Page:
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Re: Chicago Botanic

Here's a little input from Scotland:
There's a famous one in Edinburgh and its official title is:
The Royal Botanic Garden.
Coincidentally, this is also the official title of the one in London at Kew,
where that other Queen holds her court.
Interestingly, natives of both areas refer to the gardens as The Botanical
Gardens (usually when we're directing tourists to them or giving people
directions and using the gardens as a landmark. I'm not sure what happens in
London on this score but, in Edinburgh, locals discussing the gardens will
say I'll meet you at the Botanics/ I took a walk through the Botanics.
Not sure whether that's helped you at all. I don't suppose it has with
respect to the US position.

and from Chicago:
Having grown up just a mile or two from the Chicago Botanic Garden, I can
assure you that natives of that area refer to it as the Botanic Garden (not
the Botanical Garden), and say I'll meet you at the Botanic Garden (not,
I'll meet you at the Botanic).

If I get anything more solid grammatically, I'll pass it along.


----- Original Message ----- 
From: "Christopher P. Lindsey" <lindsey@mallorn.com>
To: <gardenchat@hort.net>
Sent: Monday, May 10, 2004 2:59 AM
Subject: Re: [CHAT] Chicago Botanic

> > Meant to pick up on this earlier, Donna. Chicago, Denver, and the U.S.
> > all have botanic gardens. Everyone else seems to prefer the prolix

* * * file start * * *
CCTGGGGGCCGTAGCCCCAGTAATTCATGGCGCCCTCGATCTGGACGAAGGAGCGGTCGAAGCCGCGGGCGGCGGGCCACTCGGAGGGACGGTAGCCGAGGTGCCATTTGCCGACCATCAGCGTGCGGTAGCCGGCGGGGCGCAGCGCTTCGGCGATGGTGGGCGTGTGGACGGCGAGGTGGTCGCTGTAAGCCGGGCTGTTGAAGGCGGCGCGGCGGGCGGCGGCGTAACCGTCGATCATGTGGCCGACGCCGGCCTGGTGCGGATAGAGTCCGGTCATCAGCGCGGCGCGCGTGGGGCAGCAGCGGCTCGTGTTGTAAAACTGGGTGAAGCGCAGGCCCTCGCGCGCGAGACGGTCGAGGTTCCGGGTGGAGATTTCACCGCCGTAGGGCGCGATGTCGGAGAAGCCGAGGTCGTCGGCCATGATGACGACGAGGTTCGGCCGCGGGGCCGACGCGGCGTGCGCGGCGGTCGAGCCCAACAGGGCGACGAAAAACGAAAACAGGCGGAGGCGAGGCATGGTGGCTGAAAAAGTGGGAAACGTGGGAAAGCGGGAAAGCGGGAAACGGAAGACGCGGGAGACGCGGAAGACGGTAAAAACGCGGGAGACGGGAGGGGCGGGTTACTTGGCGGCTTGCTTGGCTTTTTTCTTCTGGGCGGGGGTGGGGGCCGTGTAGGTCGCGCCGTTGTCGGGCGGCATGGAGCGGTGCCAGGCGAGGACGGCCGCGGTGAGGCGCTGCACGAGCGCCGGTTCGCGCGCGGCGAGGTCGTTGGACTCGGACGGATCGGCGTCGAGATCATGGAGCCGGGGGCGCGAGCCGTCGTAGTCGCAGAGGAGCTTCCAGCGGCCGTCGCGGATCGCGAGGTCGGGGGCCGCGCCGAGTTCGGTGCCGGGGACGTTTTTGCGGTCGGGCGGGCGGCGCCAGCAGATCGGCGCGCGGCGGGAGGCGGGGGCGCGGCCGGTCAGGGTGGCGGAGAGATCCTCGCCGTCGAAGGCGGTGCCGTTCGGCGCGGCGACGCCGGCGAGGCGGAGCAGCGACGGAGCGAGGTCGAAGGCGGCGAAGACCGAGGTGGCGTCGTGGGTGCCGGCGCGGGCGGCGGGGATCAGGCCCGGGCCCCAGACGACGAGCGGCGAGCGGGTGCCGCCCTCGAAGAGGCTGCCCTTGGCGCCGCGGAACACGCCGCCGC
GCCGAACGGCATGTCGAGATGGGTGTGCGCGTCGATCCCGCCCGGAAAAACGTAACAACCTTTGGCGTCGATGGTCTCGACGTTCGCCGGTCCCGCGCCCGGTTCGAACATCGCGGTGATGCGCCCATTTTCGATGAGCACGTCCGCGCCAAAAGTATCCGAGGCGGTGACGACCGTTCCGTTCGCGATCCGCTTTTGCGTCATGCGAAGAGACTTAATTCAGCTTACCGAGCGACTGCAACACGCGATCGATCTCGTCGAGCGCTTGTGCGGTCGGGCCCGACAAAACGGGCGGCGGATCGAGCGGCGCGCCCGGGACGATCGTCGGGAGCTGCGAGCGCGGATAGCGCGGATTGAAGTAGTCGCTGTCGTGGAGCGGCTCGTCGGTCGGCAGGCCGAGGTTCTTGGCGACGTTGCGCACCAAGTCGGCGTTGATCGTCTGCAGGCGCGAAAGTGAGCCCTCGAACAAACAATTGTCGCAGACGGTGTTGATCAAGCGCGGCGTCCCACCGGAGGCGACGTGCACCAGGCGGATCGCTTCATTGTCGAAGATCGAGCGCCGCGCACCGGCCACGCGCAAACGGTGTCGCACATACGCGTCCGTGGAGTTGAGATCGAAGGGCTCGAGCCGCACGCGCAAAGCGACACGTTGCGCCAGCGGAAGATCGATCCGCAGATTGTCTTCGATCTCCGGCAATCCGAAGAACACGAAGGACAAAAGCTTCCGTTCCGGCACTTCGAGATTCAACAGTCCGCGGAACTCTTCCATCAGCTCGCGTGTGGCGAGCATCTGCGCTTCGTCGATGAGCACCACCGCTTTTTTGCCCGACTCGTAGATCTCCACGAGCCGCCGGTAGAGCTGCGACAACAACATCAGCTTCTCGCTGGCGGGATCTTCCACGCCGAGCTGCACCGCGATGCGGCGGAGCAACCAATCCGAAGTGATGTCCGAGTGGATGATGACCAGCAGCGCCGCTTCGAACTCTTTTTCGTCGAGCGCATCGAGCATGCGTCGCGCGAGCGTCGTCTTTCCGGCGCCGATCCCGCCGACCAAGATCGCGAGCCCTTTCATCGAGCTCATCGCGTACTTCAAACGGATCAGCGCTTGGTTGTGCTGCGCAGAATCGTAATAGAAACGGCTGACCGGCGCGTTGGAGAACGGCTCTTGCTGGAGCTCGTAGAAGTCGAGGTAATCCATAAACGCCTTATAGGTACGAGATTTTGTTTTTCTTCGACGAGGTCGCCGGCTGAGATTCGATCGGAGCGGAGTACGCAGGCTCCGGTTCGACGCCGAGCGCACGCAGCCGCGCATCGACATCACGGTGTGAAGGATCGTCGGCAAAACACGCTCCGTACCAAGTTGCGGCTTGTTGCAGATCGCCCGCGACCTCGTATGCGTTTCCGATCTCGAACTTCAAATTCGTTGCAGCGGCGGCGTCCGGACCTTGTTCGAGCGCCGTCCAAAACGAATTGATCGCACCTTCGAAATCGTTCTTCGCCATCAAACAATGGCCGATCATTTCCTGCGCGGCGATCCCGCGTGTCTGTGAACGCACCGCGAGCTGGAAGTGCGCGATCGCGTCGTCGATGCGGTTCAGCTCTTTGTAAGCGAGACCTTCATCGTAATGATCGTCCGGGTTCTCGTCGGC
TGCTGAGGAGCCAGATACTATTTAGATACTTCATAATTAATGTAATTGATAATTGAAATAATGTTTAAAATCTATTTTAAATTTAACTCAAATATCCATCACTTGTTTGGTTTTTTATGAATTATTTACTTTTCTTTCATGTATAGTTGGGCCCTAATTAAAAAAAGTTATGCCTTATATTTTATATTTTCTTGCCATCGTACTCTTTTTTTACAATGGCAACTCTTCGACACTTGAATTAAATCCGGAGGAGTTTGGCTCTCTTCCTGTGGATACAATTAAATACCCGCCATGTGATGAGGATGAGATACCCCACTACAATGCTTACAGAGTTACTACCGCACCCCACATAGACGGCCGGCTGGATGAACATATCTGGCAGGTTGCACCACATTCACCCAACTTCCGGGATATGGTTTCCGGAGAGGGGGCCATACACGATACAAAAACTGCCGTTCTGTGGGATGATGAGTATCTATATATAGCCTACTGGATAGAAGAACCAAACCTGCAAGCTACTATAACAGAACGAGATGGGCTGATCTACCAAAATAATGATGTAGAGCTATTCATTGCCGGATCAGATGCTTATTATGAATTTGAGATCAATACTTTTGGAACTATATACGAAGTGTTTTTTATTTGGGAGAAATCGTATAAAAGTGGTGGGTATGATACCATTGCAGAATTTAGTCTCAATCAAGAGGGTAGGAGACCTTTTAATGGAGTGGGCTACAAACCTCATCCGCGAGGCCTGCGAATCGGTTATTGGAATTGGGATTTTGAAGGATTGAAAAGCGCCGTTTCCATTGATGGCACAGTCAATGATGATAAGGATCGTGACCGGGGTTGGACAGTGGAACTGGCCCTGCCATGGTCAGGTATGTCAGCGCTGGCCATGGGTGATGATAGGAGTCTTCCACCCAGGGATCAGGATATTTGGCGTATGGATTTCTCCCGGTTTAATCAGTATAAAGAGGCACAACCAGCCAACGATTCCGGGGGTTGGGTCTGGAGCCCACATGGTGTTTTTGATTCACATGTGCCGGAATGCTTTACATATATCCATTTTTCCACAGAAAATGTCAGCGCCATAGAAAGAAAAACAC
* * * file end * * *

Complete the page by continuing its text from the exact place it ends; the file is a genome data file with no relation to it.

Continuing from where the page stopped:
> > "botanical." Reminds me of the health nudniks who prefer "preventative"
> > to preventive. Like, making it longer and dumber makes it more
> > important.
> Or people who work in the horticulture industry and refer to themselves as
> horticulturalists...  No!  It's horticulturists!  Maybe it's a deep sense
> of inadequacy by these folks.  They don't want to the noun as the root, so
> they cover their butts by using an adjective form.
> Then when their plants die they can argue that they didn't claim to be
> who practiced horticulture; rather they were *like* people who practiced
> horticulture (so it's OK).
> Of course, if I follow this logic botanical garden might be a better term
> than botanic garden, since most of them seem to have strayed from a
> purpose based in botany to whatever brings in the bucks...  Maybe that's
> why Merriam-Webster now recognizes 'botanical garden' as a valid term!
> :)
> Chris
> ---------------------------------------------------------------------
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